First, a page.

New polio cases spark fears in Nigeria

19 August 2016

UNICEF/ANDREW ESIEBO

Special touch: a UNICEF health worker uses a pen to mark the thumb of six-month-old Ajeda Mallam, immediately after her vaccination against polio at an IDP camp outside Maiduguri, north-east Nigeria, on Monday

Special touch: a UNICEF health worker uses a pen to mark the thumb of six-month-old Ajeda Mallam, immediately after her vaccination against poli...

AN OUTBREAK of polio has struck parts of Nigeria that are largely inaccessible to the outside world because of fighting between Islamist militants and the military, where thousands of children are already suffering from severe malnutrition.

Two children were diagnosed this week with paralysis due to wild poliovirus, in a part of Borno state which has been out of reach for the medical teams carrying out immunisations because of attacks by the militant group Boko Haram.

UNICEF said that an emergency vaccination programme had been launched immediately, to reach about one million children under five years of age in Borno state.

A spokesman for UNICEF, Toby Fricker, said that the immediate response will be followed by five rounds of vaccinations across the country, and the wider Lake Chad region.

The UN agency has warned that 244,000 children are suffering from severe acute malnutrition this year in Borno state alone, and if they are not reached with treatment soon, one in five of them will die.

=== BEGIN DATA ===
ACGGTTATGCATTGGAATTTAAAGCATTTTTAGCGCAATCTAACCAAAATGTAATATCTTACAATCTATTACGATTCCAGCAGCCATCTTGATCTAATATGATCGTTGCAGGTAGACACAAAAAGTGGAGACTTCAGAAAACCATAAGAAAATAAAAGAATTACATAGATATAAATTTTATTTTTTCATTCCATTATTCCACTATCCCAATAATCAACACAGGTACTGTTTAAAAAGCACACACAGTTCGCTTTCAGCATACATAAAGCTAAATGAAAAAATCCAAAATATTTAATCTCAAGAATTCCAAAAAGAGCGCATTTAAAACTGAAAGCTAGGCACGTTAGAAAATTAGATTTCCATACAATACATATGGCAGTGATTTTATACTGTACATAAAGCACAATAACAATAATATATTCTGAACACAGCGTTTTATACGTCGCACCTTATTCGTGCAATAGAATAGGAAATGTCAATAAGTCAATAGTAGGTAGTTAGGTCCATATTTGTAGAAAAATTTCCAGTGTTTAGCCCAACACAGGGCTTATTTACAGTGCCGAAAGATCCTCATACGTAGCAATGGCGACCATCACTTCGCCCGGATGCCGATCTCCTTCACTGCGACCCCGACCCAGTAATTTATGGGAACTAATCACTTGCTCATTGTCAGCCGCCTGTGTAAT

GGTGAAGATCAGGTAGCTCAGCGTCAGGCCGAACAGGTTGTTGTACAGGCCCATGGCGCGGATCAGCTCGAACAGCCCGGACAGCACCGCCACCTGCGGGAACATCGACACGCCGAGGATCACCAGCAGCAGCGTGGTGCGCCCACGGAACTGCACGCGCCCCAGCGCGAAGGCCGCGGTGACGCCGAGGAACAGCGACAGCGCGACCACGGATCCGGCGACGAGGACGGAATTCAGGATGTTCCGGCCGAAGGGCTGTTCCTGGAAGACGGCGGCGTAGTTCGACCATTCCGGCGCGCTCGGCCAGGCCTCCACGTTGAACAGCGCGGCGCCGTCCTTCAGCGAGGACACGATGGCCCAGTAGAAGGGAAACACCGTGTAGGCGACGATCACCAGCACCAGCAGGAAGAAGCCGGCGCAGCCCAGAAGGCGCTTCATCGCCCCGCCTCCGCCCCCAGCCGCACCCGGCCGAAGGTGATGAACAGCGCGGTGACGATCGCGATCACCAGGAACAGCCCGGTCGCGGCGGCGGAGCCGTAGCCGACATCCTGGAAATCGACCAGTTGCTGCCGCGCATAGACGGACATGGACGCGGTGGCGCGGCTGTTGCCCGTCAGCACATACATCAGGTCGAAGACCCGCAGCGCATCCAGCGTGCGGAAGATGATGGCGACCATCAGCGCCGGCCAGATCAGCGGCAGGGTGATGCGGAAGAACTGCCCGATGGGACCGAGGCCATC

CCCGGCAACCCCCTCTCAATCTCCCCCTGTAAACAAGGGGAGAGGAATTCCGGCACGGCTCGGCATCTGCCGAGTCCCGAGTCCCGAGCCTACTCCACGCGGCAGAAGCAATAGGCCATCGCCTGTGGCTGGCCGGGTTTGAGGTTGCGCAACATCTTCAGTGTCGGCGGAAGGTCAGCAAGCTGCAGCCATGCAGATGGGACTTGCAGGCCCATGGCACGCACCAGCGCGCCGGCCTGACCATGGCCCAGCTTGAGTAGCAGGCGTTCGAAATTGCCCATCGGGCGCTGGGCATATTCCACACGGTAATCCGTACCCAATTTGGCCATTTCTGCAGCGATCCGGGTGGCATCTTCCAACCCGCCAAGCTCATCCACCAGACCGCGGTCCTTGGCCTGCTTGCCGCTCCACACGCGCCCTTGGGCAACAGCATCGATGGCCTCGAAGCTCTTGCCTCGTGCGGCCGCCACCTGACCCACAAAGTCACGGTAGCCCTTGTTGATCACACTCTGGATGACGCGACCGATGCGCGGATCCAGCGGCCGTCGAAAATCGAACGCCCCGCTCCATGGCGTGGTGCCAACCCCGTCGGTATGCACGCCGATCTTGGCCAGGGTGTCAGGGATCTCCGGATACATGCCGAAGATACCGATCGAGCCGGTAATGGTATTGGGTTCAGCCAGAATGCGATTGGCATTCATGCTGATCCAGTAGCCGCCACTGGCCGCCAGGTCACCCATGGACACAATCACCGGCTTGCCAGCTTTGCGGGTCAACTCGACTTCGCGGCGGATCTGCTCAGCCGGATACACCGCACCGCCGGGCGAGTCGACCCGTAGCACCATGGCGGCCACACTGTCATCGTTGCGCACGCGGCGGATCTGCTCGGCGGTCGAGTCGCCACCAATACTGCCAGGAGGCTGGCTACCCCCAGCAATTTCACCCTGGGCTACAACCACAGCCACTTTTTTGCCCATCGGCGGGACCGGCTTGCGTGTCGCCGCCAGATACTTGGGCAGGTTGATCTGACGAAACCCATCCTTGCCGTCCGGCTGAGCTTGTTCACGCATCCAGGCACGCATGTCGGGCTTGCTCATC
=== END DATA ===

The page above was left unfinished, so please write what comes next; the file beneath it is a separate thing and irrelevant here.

The charity Médicins San Frontières (MSF) described the humanitarian situation in Borno state as “catastrophic”.

A spokeswoman said: “When our teams visited Banki recently to provide medical assistance and deliver food, they found a terrible health situation, marked by high rates of severe acute malnutrition. Some patients needed to be referred to neighbouring Cameroon due to the severity of their condition.

“The situation in Borno is critical, with people critically lacking access to food, water, and adequate healthcare.”

Banki, a border-town near Cameroon, is currently accessible only with a military escort. It was recaptured from Boko Haram last year.

One grandmother sent by MSF to Cameroon for treatment was Maka, who was suffering from severe acute malnutrition, a condition rare in adults. She was accompanied by her five-year-old grandson, and her niece, who brought her own 11-month-old son. The two children were also suffering from advanced malnutrition and needed to be admitted to hospital urgently for life-saving treatment.

Maka told MSF that her family had fled their home because of violence, and been trapped in Banki.

“We received barely two kilograms of food per week, and most of the time it was rice or corn. Everybody got the same amount, whether you were on your own or if you had ten children. We were entitled to one bucket of water a day, which wasn’t enough, as that one bucket of water had to be used for drinking and washing our pots and clothes. Sometimes, we didn’t even get that much. In terms of healthcare, occasionally the authorities sent in medical staff, but they never stayed in Banki for very long.”

Retired Christian leaders of the main denominations met in the Nigerian capital, Abuja, last weekend. They warned that the people of Nigeria were becoming desperate.

After the first meeting of the After Service Leaders Forum, the retired leader of the Methodist Church of Nigeria, Sunday Makinde, said: “There is poverty in the land. There is frustration, insecurity, and hunger in the land. People are in despair.”

The group also issued a warning to the President, Muhammadu Buhari, that they would resist any attempts to Islamicise Nigeria.

Two million people have been displaced during years of brutal attacks by Boko Haram in the region, covering Nigeria, Chad, Niger, and Cameroon. Many of them are now living in temporary camps.

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